• For an in-plane switching mode display device such as the one disclosed in U.S. Pat. No. 6,885,495, the content of which is incorporated herein by reference in its entirety, the film structure is sandwiched between one substrate layer and one electrode layer.
  • For a display device, one side of the film structure may be a common electrode layer and the other side of the film structure may be applied by a writing pen or a scanning device with a voltage on its bare surface to achieve image updating.
  • FIGS. 4 b and 4 c depict display panels which are referred to as a semi-finished display panel.
  • In FIG. 4 b, the semi-finished display panel comprises the film structure (40) sandwiched between a temporary substrate (47 a) and an electrode layer or a permanent substrate layer (47 b). The positions of the temporary substrate (47 a) and the electrode or permanent substrate layer (47 b) may be switched.
  • In FIG. 4 c, the film structure (40) is sandwiched between two temporary substrate layers (48 a and 48 b).
  • The display panel or semi-finished display panel may be coated with a protective layer. The protective layer may be formed from silicone, a fluorocarbon compound, polyethylene or polypropylene, and is readily peeled off.
  • The primer (42) and adhesive (43) layers may be also optionally present in any of the semi-finished display panels as exemplified.
  • The semi-finished display panels may be formed by any of the methods disclosed in this application and U.S. patent application Ser. No. 10/351,460 (Publication No. 2003-0179436A), the content of which is incorporated herein by reference in its entirety.
  • The temporary substrate such as a release liner may be formed from a material selected from the group consisting of polyethylene terephthalate (PET), polycarbonate, polyethylene (PE), polypropylene (PP), paper and a laminated or cladding film thereof. A silicone release coating may also be applied onto the temporary substrate to improve the release properties.
  • The temporary substrate layer may comprise a conductive layer coated on either side of the temporary substrate layer or the temporary substrate layer may be conductive itself.
  • The semi-finished display panel may be supplied to customers in the form of a roll and the customers may cut the roll of the semi-finished panel into desired formats and sizes to meet their specific needs.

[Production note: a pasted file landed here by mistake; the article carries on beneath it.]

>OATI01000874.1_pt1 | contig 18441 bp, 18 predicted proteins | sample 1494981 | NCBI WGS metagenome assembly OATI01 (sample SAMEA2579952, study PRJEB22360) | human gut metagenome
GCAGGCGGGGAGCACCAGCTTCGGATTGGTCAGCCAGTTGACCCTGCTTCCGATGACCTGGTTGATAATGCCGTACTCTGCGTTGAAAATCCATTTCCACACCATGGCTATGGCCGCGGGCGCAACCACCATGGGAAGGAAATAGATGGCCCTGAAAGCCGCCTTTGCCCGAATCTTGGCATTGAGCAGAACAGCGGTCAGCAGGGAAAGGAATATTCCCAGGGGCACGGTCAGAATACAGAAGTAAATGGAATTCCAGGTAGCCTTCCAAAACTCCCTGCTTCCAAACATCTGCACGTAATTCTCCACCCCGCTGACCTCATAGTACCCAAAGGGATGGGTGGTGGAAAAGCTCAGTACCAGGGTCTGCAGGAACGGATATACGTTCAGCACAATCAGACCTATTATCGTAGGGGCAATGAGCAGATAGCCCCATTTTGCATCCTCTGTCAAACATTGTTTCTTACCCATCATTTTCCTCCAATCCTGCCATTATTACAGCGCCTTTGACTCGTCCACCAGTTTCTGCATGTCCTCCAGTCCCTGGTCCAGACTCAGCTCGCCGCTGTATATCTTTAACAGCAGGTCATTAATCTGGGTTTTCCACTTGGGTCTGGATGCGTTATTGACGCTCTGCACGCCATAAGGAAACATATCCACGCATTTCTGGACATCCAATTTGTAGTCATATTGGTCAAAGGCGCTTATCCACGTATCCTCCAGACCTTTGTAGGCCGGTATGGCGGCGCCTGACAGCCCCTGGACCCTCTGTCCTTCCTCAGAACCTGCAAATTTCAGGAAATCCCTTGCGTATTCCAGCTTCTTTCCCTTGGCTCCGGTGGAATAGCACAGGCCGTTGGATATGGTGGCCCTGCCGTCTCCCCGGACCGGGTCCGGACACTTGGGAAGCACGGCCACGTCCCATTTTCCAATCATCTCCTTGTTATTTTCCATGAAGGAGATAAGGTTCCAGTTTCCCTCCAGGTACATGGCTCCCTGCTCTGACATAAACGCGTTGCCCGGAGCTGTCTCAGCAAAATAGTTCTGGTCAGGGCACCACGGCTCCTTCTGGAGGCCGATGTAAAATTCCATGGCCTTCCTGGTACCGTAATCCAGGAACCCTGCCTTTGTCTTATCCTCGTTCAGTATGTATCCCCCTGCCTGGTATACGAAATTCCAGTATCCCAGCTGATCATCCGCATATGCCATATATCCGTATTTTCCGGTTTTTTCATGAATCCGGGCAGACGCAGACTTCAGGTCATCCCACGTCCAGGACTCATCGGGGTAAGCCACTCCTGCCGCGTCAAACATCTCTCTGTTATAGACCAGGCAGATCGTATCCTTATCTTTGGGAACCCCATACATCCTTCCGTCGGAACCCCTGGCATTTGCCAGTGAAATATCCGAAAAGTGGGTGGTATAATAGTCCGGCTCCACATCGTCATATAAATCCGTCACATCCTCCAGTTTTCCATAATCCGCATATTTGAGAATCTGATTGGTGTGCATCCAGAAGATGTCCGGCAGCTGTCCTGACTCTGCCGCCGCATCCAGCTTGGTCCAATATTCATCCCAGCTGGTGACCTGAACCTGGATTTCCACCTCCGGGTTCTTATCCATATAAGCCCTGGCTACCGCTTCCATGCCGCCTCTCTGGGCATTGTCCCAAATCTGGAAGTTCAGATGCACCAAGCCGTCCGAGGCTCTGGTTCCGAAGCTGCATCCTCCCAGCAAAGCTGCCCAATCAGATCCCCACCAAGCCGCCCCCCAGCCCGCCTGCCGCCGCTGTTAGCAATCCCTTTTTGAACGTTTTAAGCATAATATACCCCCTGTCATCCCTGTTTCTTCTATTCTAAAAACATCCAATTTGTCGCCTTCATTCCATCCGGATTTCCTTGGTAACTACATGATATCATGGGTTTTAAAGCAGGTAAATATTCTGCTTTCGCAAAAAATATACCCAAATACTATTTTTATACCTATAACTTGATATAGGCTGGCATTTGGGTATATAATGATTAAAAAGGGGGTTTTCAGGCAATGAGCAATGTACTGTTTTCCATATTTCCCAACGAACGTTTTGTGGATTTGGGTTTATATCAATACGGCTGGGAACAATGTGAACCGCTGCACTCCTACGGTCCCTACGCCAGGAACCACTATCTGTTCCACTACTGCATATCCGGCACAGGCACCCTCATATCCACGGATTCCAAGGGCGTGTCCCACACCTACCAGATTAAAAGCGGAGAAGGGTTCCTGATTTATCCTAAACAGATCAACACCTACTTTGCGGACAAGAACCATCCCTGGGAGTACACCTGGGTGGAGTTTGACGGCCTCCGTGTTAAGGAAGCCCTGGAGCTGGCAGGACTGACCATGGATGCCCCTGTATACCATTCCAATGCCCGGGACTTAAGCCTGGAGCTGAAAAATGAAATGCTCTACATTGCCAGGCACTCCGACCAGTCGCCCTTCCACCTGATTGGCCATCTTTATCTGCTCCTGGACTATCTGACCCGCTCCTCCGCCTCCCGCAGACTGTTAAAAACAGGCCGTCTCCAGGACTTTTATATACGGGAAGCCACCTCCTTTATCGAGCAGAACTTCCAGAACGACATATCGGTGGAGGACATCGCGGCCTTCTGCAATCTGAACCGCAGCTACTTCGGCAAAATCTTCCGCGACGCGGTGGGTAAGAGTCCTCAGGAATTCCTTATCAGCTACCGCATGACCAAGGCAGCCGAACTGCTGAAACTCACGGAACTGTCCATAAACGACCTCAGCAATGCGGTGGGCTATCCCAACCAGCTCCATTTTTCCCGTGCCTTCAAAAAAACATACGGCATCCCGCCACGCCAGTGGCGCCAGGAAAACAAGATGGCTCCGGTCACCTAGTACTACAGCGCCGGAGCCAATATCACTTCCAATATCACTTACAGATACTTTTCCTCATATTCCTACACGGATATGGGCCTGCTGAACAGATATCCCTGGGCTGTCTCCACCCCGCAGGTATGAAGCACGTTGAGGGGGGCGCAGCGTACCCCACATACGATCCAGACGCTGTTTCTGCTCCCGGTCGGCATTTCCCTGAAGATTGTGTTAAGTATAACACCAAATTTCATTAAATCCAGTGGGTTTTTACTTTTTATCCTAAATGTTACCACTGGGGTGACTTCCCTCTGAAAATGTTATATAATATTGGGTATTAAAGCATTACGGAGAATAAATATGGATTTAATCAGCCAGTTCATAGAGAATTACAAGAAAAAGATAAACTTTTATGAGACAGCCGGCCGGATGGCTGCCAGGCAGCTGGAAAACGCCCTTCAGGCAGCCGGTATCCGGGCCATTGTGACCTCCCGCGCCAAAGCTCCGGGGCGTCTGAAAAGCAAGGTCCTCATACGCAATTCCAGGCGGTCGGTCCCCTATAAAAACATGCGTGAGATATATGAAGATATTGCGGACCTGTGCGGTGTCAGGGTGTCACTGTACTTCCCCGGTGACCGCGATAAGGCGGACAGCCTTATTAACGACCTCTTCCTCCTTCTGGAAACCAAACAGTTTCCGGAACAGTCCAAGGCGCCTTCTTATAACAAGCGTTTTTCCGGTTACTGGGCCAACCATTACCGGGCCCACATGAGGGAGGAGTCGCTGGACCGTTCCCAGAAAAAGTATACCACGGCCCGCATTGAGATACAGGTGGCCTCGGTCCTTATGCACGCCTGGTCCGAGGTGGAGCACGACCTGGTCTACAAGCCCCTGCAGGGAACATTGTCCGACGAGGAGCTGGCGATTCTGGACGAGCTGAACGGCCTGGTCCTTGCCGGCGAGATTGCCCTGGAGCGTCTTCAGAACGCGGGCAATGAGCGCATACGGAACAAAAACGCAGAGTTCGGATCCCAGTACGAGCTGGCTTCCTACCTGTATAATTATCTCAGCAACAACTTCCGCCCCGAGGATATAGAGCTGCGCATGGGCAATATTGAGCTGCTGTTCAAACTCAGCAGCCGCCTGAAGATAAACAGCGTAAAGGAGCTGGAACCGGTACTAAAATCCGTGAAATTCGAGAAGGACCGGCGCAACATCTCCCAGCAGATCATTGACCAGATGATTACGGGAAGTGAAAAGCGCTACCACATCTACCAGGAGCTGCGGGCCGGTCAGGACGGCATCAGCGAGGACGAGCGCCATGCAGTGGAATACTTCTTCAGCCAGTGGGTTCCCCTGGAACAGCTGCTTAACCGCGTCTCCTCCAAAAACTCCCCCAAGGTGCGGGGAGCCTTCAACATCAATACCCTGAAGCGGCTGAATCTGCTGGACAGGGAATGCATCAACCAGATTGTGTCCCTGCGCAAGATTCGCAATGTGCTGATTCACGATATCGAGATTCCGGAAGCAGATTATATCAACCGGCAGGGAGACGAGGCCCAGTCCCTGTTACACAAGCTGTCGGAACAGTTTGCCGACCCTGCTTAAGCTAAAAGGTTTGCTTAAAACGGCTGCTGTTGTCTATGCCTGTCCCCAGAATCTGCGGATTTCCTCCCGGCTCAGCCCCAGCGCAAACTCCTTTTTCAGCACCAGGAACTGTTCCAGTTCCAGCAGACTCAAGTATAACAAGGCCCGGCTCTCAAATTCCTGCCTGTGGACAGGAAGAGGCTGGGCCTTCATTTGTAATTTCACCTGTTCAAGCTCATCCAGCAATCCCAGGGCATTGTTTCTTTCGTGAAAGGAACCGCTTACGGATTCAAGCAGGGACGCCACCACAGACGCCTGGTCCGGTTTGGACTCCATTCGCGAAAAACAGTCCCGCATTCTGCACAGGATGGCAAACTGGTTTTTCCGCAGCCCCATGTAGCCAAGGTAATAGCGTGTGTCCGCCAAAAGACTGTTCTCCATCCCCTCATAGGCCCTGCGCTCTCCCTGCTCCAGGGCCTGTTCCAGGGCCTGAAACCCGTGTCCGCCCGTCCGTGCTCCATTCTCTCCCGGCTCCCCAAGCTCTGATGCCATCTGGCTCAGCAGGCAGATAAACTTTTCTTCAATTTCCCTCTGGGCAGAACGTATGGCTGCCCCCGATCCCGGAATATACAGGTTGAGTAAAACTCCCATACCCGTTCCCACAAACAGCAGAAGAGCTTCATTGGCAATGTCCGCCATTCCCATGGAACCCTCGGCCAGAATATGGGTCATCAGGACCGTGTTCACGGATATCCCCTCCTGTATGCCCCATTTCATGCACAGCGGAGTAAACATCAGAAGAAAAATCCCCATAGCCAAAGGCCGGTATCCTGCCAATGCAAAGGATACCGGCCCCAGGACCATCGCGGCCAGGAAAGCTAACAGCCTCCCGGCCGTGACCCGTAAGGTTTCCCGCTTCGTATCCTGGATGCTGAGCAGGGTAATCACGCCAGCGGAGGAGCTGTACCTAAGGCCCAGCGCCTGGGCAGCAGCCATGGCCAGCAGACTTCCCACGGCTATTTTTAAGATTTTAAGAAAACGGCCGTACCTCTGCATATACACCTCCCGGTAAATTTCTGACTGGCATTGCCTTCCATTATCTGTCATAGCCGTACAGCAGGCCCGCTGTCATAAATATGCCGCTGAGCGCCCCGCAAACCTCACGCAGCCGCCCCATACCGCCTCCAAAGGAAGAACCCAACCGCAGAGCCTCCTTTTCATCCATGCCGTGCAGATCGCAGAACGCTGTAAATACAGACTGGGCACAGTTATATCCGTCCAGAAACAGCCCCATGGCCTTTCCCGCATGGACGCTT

• The conversion of a semi-finished panel to a finished display panel is exemplified in FIG. 5.
  • FIG. 5 a depicts a roll of semi-finished display panel. FIG. 5 b depicts a cross-sectional view of a semi-finished display panel comprising a film structure (50) sandwiched between a temporary substrate (51) and a first electrode layer or a permanent substrate layer (52). The side marked 50 a is the sealing layer side. The temporary substrate (51) is laminated over the film structure, optionally with an adhesive layer (53 a) between the film (50) and the temporary substrate (51). The layer 53 is a sealing layer. FIG. 5 c depicts that the temporary substrate (51) is peeled off. In FIG. 5 d, a second electrode layer (54) is laminated onto the film structure. Alternatively, the electrode layer may be disposed onto the film structure by a method such as coating, printing, vapor deposition, sputtering or a combination thereof.
  • In the finished display panel shown in FIG. 5 d, either the sealing side 50 a or the non-sealing side may be the viewing side.
  • When the semi-finished panel comprises a film structure is sandwiched between two temporary substrate layers, the semi-finished display panel may be converted to a finished display panel by removing the two temporary substrate layers, followed by laminating two permanent substrate layers, at least one of which comprises an electrode layer, over the film structure. Alternatively, the permanent substrate layers may be disposed onto the film structure by a method such as coating, printing, vapor deposition, sputtering or a combination thereof.